In the shadow of Manchester’s tallest buildings lies an estate home to one of the city’s most unique communities. A footbridge over Mancunian Way is all that separates the glittering Deansgate Square development – home to Premier League footballers and social media influencers – from Hulme’s Redbricks estate.
Yet just a short walk from the huge glass towers, life is rather different. While the city center has evolved and expanded beyond recognition over the last decade, the estate has remained untouched. Redbricks, also known as the Bentley House estate, is made up of six rows of art deco flats spread across three streets – Rockdove Avenue, Hunmanby Avenue and Humberstone Avenue.
Built in the aftermath of the Second World War, it has long been home to a proud and thriving community. Unlike the infamous Crescents, the Redbricks survived the redevelopment of Hulme during the 1990s.
In the ensuing years, the estate saw an influx of bohemian artists and activists, some of whom had been squatting in the Crescents. Community gardens were set up, while a bomb shelter beneath the blocks was transformed into an underground cinema and social space – before the council eventually shut it down.
Many of those who live on the estate today were drawn in by its alternative culture and activities. While some say the Redbricks has changed, its radical spirit still burns bright.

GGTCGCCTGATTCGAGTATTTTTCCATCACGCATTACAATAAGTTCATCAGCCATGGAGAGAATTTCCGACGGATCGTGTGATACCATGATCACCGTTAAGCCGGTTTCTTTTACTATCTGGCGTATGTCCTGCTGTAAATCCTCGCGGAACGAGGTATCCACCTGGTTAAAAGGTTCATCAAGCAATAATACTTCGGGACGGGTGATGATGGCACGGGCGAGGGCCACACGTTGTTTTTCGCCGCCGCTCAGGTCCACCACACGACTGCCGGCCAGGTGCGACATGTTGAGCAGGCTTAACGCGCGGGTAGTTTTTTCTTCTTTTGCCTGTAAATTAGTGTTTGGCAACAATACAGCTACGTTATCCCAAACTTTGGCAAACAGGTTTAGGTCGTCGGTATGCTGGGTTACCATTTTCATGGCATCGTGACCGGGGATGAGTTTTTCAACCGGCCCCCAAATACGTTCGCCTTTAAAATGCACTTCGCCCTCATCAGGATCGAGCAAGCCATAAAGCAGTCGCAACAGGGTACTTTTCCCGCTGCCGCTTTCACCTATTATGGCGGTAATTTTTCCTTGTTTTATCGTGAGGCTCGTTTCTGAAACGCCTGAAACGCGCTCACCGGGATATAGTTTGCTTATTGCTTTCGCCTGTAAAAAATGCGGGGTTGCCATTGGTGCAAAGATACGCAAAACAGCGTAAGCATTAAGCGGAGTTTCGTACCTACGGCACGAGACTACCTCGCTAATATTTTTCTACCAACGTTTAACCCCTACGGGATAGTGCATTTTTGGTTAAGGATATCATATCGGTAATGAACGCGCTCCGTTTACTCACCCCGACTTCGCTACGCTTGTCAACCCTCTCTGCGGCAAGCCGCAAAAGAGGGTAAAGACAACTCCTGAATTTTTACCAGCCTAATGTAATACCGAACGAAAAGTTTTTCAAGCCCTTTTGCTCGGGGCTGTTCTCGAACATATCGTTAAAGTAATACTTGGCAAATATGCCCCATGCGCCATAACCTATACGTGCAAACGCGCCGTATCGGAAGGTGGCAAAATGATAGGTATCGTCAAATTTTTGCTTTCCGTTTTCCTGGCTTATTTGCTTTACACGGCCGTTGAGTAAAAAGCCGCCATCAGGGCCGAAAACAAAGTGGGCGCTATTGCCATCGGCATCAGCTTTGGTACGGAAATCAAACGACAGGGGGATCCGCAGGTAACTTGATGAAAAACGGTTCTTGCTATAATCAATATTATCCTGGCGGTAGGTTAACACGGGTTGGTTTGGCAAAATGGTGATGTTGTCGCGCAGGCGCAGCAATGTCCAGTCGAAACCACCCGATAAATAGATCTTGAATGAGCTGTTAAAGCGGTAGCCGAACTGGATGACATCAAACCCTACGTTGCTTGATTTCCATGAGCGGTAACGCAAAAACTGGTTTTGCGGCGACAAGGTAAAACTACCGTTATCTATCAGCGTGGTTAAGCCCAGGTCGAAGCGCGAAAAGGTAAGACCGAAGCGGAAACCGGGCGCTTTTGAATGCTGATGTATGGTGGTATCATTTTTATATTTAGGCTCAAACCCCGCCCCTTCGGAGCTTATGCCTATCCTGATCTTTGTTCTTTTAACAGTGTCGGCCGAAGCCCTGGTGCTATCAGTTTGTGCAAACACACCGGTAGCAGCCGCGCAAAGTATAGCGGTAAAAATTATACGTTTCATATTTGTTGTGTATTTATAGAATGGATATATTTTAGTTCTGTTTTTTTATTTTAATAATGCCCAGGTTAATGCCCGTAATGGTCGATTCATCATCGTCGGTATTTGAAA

As the city center creeps closer, locals have been forced to fight for what they hold dear. In 2019, they successfully fought plans to destroy a treasured green space as part of the £ 10 million redevelopment of a nearby junction connecting Princess Road, Mancunian Way and Medlock Street.
Manchester Council eventually agreed to spare Rockdove Gardens – home to wildlife and a natural barrier to noise and pollution which has been tended to by the community for more than 40 years.
But with the city’s building boom showing no sign of slowing down, some fear the estate could ultimately disappear. When Gail Duncan moved to the Redbricks estate 14 years ago, its proximity to the city center was one of many things that attracted her.
She explained: “It does not feel like you live in town but it’s the closest you can live without actually being there. Having this green space is amazing. I can take the dog around the block and there’s Hulme Park as well.
“People do a lot to support each other and try to make this a better place.” Over the past few years, Ms Duncan has watched the city center’s rapid expansion close-up.
The 210m Deansgate Square South Tower – the tallest building in the UK outside of London – and its neighbors the East and West towers were completed in 2020. At first, Ms Duncan was not a fan of the skyscrapers that loomed above the estate, but they have since grown on her.
“I really disliked them when they started going up and they were changing the skyline,” she explained. “Now I kind of like them. In a way, it makes me feel a bit closer to the city center. Hulme is Brooklyn to Manchester’s Manhattan.”
However, the estate is not without its issues. Its secluded location on the outskirts of the city center has attracted drug users and dealers in the past, according to Ms Duncan.
The Redbricks also suffers from some of the worst congestion and worst air pollution in Greater Manchester, unsurprising given it is sandwiched between Mancunian Way and Princess Road.
Suad Sheikh is originally from Somalia but has lived on the estate for three years. She says the high levels of pollution have taken their toll on her daughter’s health.
“My daughter has become asthmatic since we moved here,” she said. “The pollution is bad. You can hear the traffic even when you close the windows. Other than that, we are happy here.